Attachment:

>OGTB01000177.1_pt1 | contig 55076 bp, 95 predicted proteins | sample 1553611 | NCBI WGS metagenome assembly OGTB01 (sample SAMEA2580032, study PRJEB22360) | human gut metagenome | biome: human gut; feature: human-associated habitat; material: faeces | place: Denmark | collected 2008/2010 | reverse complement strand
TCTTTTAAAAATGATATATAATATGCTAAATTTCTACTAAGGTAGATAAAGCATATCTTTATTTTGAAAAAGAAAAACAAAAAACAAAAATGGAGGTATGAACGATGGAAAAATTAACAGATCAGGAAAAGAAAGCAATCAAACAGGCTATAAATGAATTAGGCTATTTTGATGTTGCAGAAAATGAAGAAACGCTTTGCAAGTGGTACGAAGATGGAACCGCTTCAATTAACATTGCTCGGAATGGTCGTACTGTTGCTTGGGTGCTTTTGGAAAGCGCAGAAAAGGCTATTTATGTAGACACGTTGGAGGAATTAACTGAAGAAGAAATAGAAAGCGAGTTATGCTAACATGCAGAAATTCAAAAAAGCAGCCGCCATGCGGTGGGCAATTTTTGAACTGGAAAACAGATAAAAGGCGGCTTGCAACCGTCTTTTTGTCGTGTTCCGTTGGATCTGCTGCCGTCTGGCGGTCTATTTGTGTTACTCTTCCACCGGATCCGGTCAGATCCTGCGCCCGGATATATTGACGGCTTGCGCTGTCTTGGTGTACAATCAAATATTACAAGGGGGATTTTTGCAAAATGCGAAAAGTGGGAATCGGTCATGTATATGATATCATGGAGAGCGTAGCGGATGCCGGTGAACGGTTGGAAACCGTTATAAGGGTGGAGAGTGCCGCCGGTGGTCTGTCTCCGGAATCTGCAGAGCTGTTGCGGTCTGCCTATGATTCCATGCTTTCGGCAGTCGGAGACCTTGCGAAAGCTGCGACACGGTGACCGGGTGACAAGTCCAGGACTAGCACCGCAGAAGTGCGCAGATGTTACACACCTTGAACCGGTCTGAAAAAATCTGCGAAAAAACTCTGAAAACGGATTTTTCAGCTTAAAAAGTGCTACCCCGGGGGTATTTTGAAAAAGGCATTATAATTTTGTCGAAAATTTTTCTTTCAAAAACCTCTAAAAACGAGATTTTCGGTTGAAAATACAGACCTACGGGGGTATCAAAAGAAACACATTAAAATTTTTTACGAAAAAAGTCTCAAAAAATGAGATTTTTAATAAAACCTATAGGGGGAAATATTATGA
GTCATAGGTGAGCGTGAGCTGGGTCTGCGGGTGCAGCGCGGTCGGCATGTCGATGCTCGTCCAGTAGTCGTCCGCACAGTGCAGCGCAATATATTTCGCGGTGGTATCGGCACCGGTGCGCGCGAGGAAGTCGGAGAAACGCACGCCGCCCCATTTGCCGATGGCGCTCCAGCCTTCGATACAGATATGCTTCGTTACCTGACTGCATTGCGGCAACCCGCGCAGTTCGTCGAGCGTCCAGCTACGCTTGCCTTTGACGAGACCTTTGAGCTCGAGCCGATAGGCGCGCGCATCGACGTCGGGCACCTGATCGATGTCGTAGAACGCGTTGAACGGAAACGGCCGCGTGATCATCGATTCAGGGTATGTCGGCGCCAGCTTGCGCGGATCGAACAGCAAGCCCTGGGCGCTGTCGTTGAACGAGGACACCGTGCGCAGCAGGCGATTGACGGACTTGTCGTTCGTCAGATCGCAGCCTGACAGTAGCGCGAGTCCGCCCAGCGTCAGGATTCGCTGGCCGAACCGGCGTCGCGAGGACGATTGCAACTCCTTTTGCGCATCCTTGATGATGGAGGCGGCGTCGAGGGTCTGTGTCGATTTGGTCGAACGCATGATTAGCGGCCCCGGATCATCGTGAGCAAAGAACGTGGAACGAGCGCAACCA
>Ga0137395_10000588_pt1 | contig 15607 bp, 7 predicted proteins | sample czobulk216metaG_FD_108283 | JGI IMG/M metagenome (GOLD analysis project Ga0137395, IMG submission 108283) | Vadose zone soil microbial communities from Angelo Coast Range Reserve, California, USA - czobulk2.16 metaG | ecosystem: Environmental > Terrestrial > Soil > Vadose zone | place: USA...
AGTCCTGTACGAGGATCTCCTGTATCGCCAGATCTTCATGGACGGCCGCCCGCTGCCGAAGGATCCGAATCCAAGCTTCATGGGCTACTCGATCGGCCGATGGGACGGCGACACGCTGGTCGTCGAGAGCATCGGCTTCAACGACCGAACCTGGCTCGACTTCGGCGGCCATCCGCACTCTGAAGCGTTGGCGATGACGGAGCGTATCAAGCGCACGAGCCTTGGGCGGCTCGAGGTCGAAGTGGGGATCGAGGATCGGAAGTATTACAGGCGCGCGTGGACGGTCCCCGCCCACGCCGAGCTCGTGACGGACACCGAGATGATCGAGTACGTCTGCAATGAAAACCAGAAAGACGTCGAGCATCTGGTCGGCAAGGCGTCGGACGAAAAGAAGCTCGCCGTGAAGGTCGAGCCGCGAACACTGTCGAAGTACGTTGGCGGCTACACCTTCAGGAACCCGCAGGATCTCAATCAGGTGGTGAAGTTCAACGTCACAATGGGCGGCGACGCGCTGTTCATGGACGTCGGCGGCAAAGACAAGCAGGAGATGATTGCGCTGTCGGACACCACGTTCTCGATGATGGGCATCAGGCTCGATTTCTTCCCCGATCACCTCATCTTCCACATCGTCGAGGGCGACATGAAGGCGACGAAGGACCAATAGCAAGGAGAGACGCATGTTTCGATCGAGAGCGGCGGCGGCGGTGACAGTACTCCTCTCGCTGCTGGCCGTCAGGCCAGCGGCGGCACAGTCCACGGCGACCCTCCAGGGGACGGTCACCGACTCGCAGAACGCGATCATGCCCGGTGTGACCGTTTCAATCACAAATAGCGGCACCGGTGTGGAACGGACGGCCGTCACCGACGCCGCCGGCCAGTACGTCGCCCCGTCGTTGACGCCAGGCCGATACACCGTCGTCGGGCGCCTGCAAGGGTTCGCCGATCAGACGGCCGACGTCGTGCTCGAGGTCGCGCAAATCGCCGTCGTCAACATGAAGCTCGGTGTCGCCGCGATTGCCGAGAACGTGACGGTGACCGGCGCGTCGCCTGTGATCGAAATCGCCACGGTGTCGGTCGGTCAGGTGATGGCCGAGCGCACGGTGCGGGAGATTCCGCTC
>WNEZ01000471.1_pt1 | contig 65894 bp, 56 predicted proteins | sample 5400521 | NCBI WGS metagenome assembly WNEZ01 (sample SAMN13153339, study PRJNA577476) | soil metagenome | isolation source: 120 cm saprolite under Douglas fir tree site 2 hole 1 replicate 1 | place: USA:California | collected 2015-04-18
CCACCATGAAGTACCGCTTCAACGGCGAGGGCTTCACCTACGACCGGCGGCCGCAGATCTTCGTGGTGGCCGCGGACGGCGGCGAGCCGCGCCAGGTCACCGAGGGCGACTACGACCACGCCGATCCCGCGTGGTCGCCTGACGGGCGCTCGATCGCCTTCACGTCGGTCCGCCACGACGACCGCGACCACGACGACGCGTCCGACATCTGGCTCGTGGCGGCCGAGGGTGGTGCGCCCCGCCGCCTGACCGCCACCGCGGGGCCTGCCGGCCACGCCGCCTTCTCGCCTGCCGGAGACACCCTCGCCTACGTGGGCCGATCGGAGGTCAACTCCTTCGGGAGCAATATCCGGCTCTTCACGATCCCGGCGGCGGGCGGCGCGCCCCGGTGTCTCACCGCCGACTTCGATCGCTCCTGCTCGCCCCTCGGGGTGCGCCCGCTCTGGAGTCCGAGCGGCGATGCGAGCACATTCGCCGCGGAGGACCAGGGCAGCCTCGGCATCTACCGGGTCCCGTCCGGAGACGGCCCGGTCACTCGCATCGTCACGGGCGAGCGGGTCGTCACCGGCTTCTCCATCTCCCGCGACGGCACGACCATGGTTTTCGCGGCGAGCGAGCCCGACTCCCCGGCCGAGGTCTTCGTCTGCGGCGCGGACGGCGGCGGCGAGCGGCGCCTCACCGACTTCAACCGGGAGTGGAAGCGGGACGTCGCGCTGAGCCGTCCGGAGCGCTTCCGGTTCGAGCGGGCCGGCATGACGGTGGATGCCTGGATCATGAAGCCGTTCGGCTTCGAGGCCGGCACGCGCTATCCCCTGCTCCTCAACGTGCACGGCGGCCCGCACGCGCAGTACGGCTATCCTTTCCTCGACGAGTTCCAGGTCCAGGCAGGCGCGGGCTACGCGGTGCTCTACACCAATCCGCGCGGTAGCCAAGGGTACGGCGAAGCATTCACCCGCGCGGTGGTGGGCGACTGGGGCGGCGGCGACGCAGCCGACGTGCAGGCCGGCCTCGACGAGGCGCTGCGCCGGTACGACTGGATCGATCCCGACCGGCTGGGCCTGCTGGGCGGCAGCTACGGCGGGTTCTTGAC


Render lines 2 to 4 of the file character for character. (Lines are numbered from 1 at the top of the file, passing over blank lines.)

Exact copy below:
TCTTTTAAAAATGATATATAATATGCTAAATTTCTACTAAGGTAGATAAAGCATATCTTTATTTTGAAAAAGAAAAACAAAAAACAAAAATGGAGGTATGAACGATGGAAAAATTAACAGATCAGGAAAAGAAAGCAATCAAACAGGCTATAAATGAATTAGGCTATTTTGATGTTGCAGAAAATGAAGAAACGCTTTGCAAGTGGTACGAAGATGGAACCGCTTCAATTAACATTGCTCGGAATGGTCGTACTGTTGCTTGGGTGCTTTTGGAAAGCGCAGAAAAGGCTATTTATGTAGACACGTTGGAGGAATTAACTGAAGAAGAAATAGAAAGCGAGTTATGCTAACATGCAGAAATTCAAAAAAGCAGCCGCCATGCGGTGGGCAATTTTTGAACTGGAAAACAGATAAAAGGCGGCTTGCAACCGTCTTTTTGTCGTGTTCCGTTGGATCTGCTGCCGTCTGGCGGTCTATTTGTGTTACTCTTCCACCGGATCCGGTCAGATCCTGCGCCCGGATATATTGACGGCTTGCGCTGTCTTGGTGTACAATCAAATATTACAAGGGGGATTTTTGCAAAATGCGAAAAGTGGGAATCGGTCATGTATATGATATCATGGAGAGCGTAGCGGATGCCGGTGAACGGTTGGAAACCGTTATAAGGGTGGAGAGTGCCGCCGGTGGTCTGTCTCCGGAATCTGCAGAGCTGTTGCGGTCTGCCTATGATTCCATGCTTTCGGCAGTCGGAGACCTTGCGAAAGCTGCGACACGGTGACCGGGTGACAAGTCCAGGACTAGCACCGCAGAAGTGCGCAGATGTTACACACCTTGAACCGGTCTGAAAAAATCTGCGAAAAAACTCTGAAAACGGATTTTTCAGCTTAAAAAGTGCTACCCCGGGGGTATTTTGAAAAAGGCATTATAATTTTGTCGAAAATTTTTCTTTCAAAAACCTCTAAAAACGAGATTTTCGGTTGAAAATACAGACCTACGGGGGTATCAAAAGAAACACATTAAAATTTTTTACGAAAAAAGTCTCAAAAAATGAGATTTTTAATAAAACCTATAGGGGGAAATATTATGA
GTCATAGGTGAGCGTGAGCTGGGTCTGCGGGTGCAGCGCGGTCGGCATGTCGATGCTCGTCCAGTAGTCGTCCGCACAGTGCAGCGCAATATATTTCGCGGTGGTATCGGCACCGGTGCGCGCGAGGAAGTCGGAGAAACGCACGCCGCCCCATTTGCCGATGGCGCTCCAGCCTTCGATACAGATATGCTTCGTTACCTGACTGCATTGCGGCAACCCGCGCAGTTCGTCGAGCGTCCAGCTACGCTTGCCTTTGACGAGACCTTTGAGCTCGAGCCGATAGGCGCGCGCATCGACGTCGGGCACCTGATCGATGTCGTAGAACGCGTTGAACGGAAACGGCCGCGTGATCATCGATTCAGGGTATGTCGGCGCCAGCTTGCGCGGATCGAACAGCAAGCCCTGGGCGCTGTCGTTGAACGAGGACACCGTGCGCAGCAGGCGATTGACGGACTTGTCGTTCGTCAGATCGCAGCCTGACAGTAGCGCGAGTCCGCCCAGCGTCAGGATTCGCTGGCCGAACCGGCGTCGCGAGGACGATTGCAACTCCTTTTGCGCATCCTTGATGATGGAGGCGGCGTCGAGGGTCTGTGTCGATTTGGTCGAACGCATGATTAGCGGCCCCGGATCATCGTGAGCAAAGAACGTGGAACGAGCGCAACCA
>Ga0137395_10000588_pt1 | contig 15607 bp, 7 predicted proteins | sample czobulk216metaG_FD_108283 | JGI IMG/M metagenome (GOLD analysis project Ga0137395, IMG submission 108283) | Vadose zone soil microbial communities from Angelo Coast Range Reserve, California, USA - czobulk2.16 metaG | ecosystem: Environmental > Terrestrial > Soil > Vadose zone | place: USA...